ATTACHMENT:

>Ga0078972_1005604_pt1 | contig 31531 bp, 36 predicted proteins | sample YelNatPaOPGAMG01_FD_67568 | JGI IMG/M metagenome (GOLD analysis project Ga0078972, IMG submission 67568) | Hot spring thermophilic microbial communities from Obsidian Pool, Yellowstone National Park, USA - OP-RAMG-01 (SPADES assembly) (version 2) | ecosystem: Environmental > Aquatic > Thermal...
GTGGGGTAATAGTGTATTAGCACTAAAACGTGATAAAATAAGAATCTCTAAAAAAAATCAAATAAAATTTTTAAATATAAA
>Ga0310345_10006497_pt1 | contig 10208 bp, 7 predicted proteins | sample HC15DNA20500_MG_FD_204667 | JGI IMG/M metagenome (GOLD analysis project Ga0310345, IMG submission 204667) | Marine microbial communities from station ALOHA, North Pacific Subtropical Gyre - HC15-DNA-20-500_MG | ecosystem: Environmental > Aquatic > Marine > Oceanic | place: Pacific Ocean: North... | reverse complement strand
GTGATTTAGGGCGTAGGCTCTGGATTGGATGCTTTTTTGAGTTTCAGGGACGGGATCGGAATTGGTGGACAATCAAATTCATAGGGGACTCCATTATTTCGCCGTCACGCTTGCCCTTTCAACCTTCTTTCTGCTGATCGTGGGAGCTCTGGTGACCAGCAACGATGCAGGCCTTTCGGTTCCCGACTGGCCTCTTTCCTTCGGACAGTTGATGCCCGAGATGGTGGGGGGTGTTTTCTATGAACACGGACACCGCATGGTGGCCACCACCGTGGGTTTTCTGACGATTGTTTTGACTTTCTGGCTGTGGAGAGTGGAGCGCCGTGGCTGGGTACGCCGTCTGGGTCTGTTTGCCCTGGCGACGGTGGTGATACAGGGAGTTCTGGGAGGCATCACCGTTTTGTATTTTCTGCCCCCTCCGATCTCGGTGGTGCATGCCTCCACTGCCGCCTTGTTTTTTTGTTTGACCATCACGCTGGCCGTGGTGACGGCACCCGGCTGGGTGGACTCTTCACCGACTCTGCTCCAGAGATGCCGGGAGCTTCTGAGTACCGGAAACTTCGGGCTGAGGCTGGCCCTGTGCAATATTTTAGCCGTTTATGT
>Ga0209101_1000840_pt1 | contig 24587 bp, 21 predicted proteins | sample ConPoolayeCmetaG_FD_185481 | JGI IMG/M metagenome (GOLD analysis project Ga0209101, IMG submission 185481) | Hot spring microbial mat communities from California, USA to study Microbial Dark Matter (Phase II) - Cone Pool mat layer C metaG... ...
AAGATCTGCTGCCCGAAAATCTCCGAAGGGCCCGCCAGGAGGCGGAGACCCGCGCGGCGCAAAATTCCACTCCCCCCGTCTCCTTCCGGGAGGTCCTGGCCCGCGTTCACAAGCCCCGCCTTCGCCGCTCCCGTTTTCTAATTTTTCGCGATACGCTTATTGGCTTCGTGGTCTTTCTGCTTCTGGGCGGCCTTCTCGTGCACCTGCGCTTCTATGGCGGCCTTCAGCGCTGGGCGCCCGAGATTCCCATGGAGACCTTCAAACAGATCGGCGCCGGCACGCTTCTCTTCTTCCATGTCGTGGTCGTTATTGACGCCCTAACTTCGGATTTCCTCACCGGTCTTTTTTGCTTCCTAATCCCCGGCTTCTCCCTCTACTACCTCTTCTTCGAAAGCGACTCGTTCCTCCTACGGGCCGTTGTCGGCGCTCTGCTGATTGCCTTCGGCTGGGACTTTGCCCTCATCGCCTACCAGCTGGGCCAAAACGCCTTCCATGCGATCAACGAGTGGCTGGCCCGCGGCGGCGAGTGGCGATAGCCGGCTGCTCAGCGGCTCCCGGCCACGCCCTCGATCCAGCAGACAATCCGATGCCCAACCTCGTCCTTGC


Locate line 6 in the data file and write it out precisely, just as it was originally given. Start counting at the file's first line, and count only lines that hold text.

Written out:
AAGATCTGCTGCCCGAAAATCTCCGAAGGGCCCGCCAGGAGGCGGAGACCCGCGCGGCGCAAAATTCCACTCCCCCCGTCTCCTTCCGGGAGGTCCTGGCCCGCGTTCACAAGCCCCGCCTTCGCCGCTCCCGTTTTCTAATTTTTCGCGATACGCTTATTGGCTTCGTGGTCTTTCTGCTTCTGGGCGGCCTTCTCGTGCACCTGCGCTTCTATGGCGGCCTTCAGCGCTGGGCGCCCGAGATTCCCATGGAGACCTTCAAACAGATCGGCGCCGGCACGCTTCTCTTCTTCCATGTCGTGGTCGTTATTGACGCCCTAACTTCGGATTTCCTCACCGGTCTTTTTTGCTTCCTAATCCCCGGCTTCTCCCTCTACTACCTCTTCTTCGAAAGCGACTCGTTCCTCCTACGGGCCGTTGTCGGCGCTCTGCTGATTGCCTTCGGCTGGGACTTTGCCCTCATCGCCTACCAGCTGGGCCAAAACGCCTTCCATGCGATCAACGAGTGGCTGGCCCGCGGCGGCGAGTGGCGATAGCCGGCTGCTCAGCGGCTCCCGGCCACGCCCTCGATCCAGCAGACAATCCGATGCCCAACCTCGTCCTTGC